Locating shared libraries
p.tanski at gmail.com
Mon Jun 18 11:56:57 EDT 2007
> On Fri, 2007-06-15 at 19:40 -0500, Spencer Janssen wrote:
>> On Sat, 16 Jun 2007 08:21:50 +1000
>> skaller <skaller at users.sourceforge.net> wrote:
>>> One way to measure this is: if you removed GHC and applications,
>>> and there are (necessarily) no users of the remaining library
>>> package .. the library package shouldn't be in the global public
>>> place (/usr/lib+include etc).
>> As I understand it, the entire point of this effort (shared libraries
>> in GHC) is to allow dynamically linked Haskell executables. In this
>> case, applications outside the GHC toolchain will in fact depend on
>> these shared objects. As a concrete case, a binary darcs package
>> be a user of libghc66-base.so and libghc66-mtl.so -- with no
>> dependencies on the GHC compiler package itself.
>> Does this pass your litmus test?
> Yes, it passes the separability test. My darcs wouldn't run otherwise!
> And versioning the library filename as above is a good idea too.
> Felix adds _dynamic for shared libs and _static for static link
> archives to ensure the Linux linker doesn't get confused.
> However, the libs still aren't fully public if the interfaces
> are only private details of the GHC tool chain. Hmmm.
Under the current system, darcs is linked statically so it is a self-
contained executable. Under the proposed shared-library system
versioning the shared libraries may pose a very big problem and I
don't think it would pass your litmus test. As I mentioned
previously, GHC is a fast-moving target and there are quite a few GHC-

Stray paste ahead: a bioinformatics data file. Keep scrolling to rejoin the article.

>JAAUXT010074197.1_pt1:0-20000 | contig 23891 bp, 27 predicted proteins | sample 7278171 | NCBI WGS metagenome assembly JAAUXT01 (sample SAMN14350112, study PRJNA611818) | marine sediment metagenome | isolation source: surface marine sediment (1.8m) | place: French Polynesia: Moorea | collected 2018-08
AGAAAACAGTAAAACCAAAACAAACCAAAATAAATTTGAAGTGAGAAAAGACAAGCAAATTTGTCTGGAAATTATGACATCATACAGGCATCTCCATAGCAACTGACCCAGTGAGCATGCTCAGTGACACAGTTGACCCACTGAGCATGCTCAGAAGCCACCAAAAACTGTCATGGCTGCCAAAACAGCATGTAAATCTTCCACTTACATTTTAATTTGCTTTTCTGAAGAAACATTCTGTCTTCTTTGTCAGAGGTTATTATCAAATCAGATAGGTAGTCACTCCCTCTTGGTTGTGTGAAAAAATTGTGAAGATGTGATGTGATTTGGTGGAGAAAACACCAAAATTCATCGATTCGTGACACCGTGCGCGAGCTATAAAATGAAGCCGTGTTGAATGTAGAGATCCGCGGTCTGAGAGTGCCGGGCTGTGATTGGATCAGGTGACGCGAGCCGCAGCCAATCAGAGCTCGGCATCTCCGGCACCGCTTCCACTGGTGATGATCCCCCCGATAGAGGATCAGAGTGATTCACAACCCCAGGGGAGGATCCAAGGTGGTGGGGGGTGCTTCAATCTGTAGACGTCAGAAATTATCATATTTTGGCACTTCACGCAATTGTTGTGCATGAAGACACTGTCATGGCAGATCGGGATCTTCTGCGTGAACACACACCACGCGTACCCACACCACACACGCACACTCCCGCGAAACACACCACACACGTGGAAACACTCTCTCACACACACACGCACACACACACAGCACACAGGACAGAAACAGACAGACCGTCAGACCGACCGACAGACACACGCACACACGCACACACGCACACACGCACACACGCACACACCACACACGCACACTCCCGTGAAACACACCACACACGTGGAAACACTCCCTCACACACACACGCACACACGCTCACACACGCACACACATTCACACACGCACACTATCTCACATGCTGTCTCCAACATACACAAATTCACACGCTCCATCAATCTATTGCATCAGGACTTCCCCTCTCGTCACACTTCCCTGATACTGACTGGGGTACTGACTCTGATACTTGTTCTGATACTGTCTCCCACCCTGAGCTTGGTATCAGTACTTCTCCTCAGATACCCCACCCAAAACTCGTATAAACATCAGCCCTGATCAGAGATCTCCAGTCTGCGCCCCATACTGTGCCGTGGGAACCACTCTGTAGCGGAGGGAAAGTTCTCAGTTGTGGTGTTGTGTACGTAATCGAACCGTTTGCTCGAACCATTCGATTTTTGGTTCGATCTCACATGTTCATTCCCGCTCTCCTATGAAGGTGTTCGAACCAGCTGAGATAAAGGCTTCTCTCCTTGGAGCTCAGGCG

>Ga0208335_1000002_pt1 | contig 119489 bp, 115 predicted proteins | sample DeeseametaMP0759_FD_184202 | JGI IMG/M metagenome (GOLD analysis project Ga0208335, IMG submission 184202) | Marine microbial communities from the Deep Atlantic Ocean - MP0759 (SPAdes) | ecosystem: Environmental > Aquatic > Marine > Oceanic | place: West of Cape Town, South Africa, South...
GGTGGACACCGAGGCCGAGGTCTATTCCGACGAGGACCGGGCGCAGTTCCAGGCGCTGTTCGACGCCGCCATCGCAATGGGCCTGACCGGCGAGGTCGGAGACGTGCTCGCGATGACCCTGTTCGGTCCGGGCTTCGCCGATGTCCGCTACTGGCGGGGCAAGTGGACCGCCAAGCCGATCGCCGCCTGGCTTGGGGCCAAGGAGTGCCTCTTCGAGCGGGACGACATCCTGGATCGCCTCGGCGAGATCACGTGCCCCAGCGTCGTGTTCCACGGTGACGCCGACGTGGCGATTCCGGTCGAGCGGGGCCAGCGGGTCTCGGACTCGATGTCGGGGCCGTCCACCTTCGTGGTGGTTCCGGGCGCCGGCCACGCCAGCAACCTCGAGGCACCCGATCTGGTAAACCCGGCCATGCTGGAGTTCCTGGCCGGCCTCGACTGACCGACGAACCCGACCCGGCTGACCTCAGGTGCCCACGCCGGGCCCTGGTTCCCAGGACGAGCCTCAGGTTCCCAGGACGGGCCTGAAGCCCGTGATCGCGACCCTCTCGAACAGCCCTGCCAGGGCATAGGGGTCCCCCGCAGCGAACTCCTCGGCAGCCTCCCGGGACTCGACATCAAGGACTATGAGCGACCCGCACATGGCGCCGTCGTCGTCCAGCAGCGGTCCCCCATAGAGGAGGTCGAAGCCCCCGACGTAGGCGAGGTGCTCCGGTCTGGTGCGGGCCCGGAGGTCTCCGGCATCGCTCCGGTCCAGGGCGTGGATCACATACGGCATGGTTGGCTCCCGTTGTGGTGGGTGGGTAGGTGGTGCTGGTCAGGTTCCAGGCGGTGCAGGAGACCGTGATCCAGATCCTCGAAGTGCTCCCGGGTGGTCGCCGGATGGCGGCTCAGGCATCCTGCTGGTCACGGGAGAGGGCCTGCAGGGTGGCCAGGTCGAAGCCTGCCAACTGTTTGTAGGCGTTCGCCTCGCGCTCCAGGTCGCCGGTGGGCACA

Haskell-based applications available that rely on different versions
of the compiler. Here is an example:
There are any number of GHC-Haskell-based programs, all built with
different versions of GHC; GHC itself relies on some of these to
build, such as Happy and Alex. (There are .rpm packages for Alex.)
You already talked about the situation from there: several different
programs relying on different versions of the shared libraries,
located in /usr/local/lib--and they don't rely on just one library.
As is, the GHC runtime system has more than a few base libraries, the
minimum set of which is:
With dynamically linked libraries on OS X, the convention was to have
add the suffix _dyn, so we had:
HSrts_dyn, HSbase_dyn and HSbase_cbits_dyn
Now each GHC-Haskell-based program installer would search /usr/local/
lib for, say, libHSrts_dyn-6.6.1.dylib and install that version if
necessary. What happens on uninstall? The same thing you get on
Windows when you have another program using a particular .DLL--the
uninstall of that version of the library would fail but for unix
systems _only_ if you also have another program using at while you
are doing the uninstall. So if you did not break everything on each
install, eventually you have a complete mess of different versions of
GHC libraries in /usr/local/lib that may have no current use but at
one time were used for several GHC-Haskell-based programs that have
now been upgraded to use something different. Hopefully those who
distributed the binary programs adopted a convention of using the
full version of the library instead of symlinking libHSrts_dyn-6.6.1
to libHSrts_dyn, or as a user several of your older programs might
break after a later one installed a new version of the library and
symlinked that the new version...
That is why I think your idea was good: put everything into distinct
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